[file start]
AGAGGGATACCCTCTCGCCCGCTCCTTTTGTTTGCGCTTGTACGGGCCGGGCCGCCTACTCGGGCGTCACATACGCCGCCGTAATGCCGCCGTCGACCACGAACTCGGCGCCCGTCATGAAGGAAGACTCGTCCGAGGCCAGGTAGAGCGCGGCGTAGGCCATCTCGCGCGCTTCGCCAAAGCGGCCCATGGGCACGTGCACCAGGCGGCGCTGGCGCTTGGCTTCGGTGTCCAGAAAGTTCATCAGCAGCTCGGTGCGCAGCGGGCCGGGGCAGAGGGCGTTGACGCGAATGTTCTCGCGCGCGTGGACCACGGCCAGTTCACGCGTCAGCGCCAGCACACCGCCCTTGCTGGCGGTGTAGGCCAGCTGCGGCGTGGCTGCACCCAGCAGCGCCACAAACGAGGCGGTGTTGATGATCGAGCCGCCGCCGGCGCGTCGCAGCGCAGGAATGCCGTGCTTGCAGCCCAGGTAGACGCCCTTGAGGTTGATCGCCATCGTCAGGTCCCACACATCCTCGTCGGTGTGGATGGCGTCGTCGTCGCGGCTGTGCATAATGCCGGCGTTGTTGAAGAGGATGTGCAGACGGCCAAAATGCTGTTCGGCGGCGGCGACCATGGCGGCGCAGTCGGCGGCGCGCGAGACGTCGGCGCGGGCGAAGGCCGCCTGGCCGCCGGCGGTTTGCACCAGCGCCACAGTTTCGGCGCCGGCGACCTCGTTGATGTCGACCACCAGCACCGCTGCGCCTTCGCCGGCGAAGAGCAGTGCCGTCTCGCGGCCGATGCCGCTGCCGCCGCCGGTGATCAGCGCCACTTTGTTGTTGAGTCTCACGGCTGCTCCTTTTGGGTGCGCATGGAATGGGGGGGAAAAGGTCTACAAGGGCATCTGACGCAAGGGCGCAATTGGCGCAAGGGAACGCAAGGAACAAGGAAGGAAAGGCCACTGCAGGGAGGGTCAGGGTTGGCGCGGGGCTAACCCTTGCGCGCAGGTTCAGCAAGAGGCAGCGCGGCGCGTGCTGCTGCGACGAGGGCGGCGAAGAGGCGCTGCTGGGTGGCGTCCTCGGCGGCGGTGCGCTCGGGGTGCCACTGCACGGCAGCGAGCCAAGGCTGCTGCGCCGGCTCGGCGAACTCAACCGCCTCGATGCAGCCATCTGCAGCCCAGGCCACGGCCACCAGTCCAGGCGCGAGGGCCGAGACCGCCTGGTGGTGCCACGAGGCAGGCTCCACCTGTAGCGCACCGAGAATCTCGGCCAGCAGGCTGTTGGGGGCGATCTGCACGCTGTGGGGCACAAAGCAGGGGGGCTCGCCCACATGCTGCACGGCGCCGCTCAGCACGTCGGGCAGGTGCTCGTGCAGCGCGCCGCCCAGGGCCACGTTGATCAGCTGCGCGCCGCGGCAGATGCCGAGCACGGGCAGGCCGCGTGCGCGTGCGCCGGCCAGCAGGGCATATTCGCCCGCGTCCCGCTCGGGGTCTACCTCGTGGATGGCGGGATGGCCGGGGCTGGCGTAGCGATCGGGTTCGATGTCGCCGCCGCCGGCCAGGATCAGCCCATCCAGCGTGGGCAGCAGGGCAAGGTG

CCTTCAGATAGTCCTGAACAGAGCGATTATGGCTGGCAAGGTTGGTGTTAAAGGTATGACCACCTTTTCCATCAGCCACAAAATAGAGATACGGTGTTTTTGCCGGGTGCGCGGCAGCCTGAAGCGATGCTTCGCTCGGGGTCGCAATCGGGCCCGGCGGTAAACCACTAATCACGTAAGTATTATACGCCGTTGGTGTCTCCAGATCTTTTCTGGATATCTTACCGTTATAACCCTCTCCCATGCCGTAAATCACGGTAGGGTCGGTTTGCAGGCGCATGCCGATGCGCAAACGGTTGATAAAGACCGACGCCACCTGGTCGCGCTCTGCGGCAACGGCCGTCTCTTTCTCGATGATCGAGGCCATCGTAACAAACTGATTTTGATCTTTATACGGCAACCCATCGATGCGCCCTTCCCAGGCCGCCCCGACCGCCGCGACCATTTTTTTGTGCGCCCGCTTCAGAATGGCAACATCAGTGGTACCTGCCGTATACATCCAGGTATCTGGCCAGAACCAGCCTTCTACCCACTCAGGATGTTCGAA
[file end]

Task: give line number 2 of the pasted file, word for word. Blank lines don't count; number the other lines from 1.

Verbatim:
CCTTCAGATAGTCCTGAACAGAGCGATTATGGCTGGCAAGGTTGGTGTTAAAGGTATGACCACCTTTTCCATCAGCCACAAAATAGAGATACGGTGTTTTTGCCGGGTGCGCGGCAGCCTGAAGCGATGCTTCGCTCGGGGTCGCAATCGGGCCCGGCGGTAAACCACTAATCACGTAAGTATTATACGCCGTTGGTGTCTCCAGATCTTTTCTGGATATCTTACCGTTATAACCCTCTCCCATGCCGTAAATCACGGTAGGGTCGGTTTGCAGGCGCATGCCGATGCGCAAACGGTTGATAAAGACCGACGCCACCTGGTCGCGCTCTGCGGCAACGGCCGTCTCTTTCTCGATGATCGAGGCCATCGTAACAAACTGATTTTGATCTTTATACGGCAACCCATCGATGCGCCCTTCCCAGGCCGCCCCGACCGCCGCGACCATTTTTTTGTGCGCCCGCTTCAGAATGGCAACATCAGTGGTACCTGCCGTATACATCCAGGTATCTGGCCAGAACCAGCCTTCTACCCACTCAGGATGTTCGAA